When is the Right Time to Mediate an Employment Dispute?

Posted by LADR on Apr 19th, 2013 in Employment Mediation

There is no “right” time to start the process.  It depends on the nature of the case, the quality of the information that is available early in the case, the temperament of the other parties and their counsel, and the willingness and ability of your client to go forward if the case does not settle.  There are probably dozens of other factors as well.   However, since we know that less than 3% of employment cases actually go to trial, it is never too early to start considering a resolution of the dispute.  From the moment a client walks into your office, regardless of which side you represent, you should be thinking about how you can resolve the situation short of trial.

You owe it to your clients to be as competent and as comfortable with respect to settlement techniques as you are in trial advocacy.  Resolving your client’s dispute is the best way to make life better for your client.  Although you may want the “experience” of going to trial, it is a rare client who relishes that idea.  For most, getting the case resolved as soon as possible is the goal. It is not a sign of weakness to talk with opposing counsel about settling the case, no matter which side you represent.  Colorado attorneys are ethically required to advise clients of alternatives to litigation such as mediation.  Rule 2.1 of the Colorado Rules of Professional Conduct states in pertinent part: “In a matter involving or expected to involve litigation, a lawyer should advise the client of alternative forms of dispute resolution that might reasonably be pursued to attempt to resolve the legal dispute or to reach the legal objective sought.”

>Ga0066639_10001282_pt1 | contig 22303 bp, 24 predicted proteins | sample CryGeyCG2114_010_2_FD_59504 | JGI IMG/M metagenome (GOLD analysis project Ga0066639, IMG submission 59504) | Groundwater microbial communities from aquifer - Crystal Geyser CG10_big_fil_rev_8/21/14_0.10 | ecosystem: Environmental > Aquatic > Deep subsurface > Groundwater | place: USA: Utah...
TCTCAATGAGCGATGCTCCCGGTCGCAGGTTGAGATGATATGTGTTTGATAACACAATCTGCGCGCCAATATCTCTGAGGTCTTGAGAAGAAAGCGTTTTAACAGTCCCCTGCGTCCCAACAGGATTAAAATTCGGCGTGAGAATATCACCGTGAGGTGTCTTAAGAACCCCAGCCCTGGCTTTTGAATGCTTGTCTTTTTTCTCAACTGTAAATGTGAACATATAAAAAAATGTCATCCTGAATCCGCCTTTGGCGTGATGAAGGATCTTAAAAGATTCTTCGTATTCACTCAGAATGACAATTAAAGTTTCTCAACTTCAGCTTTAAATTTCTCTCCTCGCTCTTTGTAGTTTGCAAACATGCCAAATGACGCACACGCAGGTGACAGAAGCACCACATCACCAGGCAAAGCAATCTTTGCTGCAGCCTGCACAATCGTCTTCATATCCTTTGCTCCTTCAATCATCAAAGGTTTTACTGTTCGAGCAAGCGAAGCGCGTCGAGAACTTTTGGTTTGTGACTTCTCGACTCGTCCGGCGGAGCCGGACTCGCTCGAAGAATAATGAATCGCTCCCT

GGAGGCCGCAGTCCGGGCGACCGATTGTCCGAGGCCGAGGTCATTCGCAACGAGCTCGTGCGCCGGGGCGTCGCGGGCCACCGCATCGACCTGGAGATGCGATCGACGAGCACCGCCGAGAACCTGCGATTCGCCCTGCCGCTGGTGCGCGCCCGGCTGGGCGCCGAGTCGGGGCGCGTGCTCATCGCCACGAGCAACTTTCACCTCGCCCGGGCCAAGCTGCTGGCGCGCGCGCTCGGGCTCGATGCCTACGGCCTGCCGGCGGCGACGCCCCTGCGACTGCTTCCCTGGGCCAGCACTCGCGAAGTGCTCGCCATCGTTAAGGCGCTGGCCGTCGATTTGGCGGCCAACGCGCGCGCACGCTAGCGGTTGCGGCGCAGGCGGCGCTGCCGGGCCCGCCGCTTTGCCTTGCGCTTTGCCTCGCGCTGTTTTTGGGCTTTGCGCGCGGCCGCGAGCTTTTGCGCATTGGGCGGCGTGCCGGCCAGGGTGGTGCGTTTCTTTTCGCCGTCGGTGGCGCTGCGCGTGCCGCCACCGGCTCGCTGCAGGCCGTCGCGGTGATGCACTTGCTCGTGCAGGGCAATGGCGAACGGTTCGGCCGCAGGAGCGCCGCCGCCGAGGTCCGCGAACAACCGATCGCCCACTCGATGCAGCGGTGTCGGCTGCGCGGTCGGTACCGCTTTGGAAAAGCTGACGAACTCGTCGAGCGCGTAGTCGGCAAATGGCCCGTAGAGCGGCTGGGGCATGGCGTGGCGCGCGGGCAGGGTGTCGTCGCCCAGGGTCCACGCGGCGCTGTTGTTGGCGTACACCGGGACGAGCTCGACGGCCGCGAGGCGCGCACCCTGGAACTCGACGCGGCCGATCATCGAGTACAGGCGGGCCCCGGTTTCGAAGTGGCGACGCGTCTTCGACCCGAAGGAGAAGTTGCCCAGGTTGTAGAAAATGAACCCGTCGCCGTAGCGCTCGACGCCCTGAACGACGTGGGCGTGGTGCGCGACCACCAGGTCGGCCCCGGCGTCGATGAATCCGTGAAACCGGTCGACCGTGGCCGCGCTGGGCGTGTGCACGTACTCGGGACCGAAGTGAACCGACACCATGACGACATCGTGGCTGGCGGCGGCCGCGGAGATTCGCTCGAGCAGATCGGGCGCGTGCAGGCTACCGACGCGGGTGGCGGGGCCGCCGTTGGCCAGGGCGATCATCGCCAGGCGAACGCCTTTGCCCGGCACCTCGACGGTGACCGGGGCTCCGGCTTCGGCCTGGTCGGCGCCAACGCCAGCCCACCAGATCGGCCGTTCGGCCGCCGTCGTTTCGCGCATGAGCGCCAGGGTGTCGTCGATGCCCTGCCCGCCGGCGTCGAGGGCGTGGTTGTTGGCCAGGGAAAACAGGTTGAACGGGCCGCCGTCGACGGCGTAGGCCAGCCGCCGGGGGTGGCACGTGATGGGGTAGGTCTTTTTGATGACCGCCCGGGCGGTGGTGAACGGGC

Whether early “mediation” will be successful depends on many factors.  And there are certainly cases where the first effort to resolve a case was ineffective because it was started too early.  But in most cases, the earlier you start exploring options for settlement the better.  You can always wait to get more information – more depositions, more documents, more experts.  But the question you should continue to ask is to what extent the additional information will assist in the negotiations, and to what extent the cost of obtaining additional information will negatively impact the negotiations.